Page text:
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Open AccessArticle

“Let’s Talk about Physical Activity”: Understanding the Preferences of Under-Served Communities when Messaging Physical Activity Guidelines to the Public

1
The National Institute for Health Research Applied Research Collaboration West (NIHR ARC West), University Hospitals Bristol National Health Service Foundation Trust, Bristol BS1 3NU, UK
2
Population Health Sciences, Bristol Medical School, University of Bristol, Bristol BS8 1TH, UK
3
Knowle West Media Centre, Bristol, Bristol BS4 1NL, UK
4
Mufti Games, Bristol BS5 6JL, UK
5
Centre for Exercise, Nutrition and Health Sciences, School for Policy Studies, University of Bristol, Bristol BS8 1TH, UK
6
Department of Health and Social Sciences, Faculty of Health and Applied Sciences, University of the West of England, Bristol BS16 1QY, UK
*
Author to whom correspondence should be addressed.
Int. J. Environ. Res. Public Health 2020, 17(8), 2782; https://doi.org/10.3390/ijerph17082782
Received: 23 March 2020 / Revised: 7 April 2020 / Accepted: 9 April 2020 / Published: 17 April 2020
(This article belongs to the Section Health Communication)
Despite many countries having physical activity guidelines, there have been few concerted efforts to mobilize this information to the public. The aim of this study was to understand the preferences of under-served community groups about how the benefits of physical activity, and associated guidelines, can be better communicated to the public. Participatory workshops, co-developed between researchers, a local charity, and a community artist, were used to gather data from four groups in Bristol, UK: young people (n = 17); adults (n = 11); older adults (n = 5); and Somali women (n = 15). Workshop content was structured around the study aims. The community artist and/or the local charity delivered the workshops, with researchers gathering data via observation, photos, and audio-recordings, which were analysed using the framework method. All four groups noted that the benefits of physical activity should be included within any communications efforts, though not restricted to health-related benefits. Language used should be simple and jargon-free; terms such as “sedentary”, “vigorous” and “intensity” were deemed inaccessible, however all groups liked the message “some is good, more is better”. Views about preferred mechanisms, and messenger, for delivering physical activity messages varied both between, and within, groups. Recommendations for those working in physical activity communications, research, and policy are provided. View Full-Text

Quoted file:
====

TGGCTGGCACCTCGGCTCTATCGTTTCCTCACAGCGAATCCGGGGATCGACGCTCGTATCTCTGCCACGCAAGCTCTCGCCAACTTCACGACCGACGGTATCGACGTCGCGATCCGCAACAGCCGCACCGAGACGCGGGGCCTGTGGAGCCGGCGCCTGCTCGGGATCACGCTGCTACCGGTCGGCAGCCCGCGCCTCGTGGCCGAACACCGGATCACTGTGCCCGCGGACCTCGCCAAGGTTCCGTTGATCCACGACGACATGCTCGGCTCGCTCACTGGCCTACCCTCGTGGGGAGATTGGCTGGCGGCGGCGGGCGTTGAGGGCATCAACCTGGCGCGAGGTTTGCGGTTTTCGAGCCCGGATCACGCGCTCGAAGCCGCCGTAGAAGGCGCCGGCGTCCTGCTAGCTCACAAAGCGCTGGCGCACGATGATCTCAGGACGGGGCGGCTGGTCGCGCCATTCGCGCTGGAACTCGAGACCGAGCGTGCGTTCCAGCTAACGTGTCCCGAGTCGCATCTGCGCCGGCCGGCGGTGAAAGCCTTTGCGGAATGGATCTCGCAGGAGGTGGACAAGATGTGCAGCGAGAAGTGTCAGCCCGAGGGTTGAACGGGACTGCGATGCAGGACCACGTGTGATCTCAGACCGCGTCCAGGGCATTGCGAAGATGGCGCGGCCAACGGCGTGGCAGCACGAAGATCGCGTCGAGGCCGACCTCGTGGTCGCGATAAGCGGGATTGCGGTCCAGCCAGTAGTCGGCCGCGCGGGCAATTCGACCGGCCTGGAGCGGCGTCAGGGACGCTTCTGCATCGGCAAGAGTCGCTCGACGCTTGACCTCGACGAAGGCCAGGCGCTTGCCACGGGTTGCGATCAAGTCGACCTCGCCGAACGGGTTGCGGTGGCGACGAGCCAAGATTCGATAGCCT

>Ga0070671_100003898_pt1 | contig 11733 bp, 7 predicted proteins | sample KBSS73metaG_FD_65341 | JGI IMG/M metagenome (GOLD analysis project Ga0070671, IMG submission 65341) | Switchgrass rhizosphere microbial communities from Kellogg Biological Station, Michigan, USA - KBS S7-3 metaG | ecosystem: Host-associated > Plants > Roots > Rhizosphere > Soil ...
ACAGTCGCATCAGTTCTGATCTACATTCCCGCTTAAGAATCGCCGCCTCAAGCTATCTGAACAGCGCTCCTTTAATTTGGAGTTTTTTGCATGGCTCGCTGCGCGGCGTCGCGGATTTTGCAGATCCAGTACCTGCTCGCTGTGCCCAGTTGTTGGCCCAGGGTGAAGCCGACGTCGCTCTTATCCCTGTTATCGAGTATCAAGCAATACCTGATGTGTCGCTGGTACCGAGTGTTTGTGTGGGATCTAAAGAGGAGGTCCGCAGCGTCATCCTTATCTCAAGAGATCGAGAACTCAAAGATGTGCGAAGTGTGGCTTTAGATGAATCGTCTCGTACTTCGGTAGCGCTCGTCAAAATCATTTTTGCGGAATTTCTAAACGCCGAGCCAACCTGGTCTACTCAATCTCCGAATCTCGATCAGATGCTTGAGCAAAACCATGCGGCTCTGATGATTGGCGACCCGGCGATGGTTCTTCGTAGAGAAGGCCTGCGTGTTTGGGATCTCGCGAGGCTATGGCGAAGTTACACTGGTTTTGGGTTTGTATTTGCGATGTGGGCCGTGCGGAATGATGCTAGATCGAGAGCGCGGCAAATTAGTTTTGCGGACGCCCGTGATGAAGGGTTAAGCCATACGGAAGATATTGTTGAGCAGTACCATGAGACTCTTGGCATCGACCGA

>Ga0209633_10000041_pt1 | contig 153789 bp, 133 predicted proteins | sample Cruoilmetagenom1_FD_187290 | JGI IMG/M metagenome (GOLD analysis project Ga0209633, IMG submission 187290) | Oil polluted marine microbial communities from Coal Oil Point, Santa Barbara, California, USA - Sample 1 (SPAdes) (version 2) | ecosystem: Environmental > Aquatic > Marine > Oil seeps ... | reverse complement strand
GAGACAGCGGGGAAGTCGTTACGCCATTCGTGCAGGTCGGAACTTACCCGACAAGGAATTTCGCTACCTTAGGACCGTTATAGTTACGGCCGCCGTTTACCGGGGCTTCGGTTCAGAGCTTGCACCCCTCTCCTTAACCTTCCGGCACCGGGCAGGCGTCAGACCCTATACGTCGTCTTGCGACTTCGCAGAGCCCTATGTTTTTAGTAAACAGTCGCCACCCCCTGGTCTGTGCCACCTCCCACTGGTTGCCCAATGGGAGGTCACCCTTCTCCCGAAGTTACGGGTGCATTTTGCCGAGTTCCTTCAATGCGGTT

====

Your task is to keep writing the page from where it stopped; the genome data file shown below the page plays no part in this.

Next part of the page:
Keywords: physical activity; guidelines; communication; qualitative research; messaging; social marketing physical activity; guidelines; communication; qualitative research; messaging; social marketing
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MDPI and ACS Style

Nobles, J.; Thomas, C.; Banks Gross, Z.; Hamilton, M.; Trinder-Widdess, Z.; Speed, C.; Gibson, A.; Davies, R.; Farr, M.; Jago, R.; Foster, C.; Redwood, S. “Let’s Talk about Physical Activity”: Understanding the Preferences of Under-Served Communities when Messaging Physical Activity Guidelines to the Public. Int. J. Environ. Res. Public Health 2020, 17, 2782.

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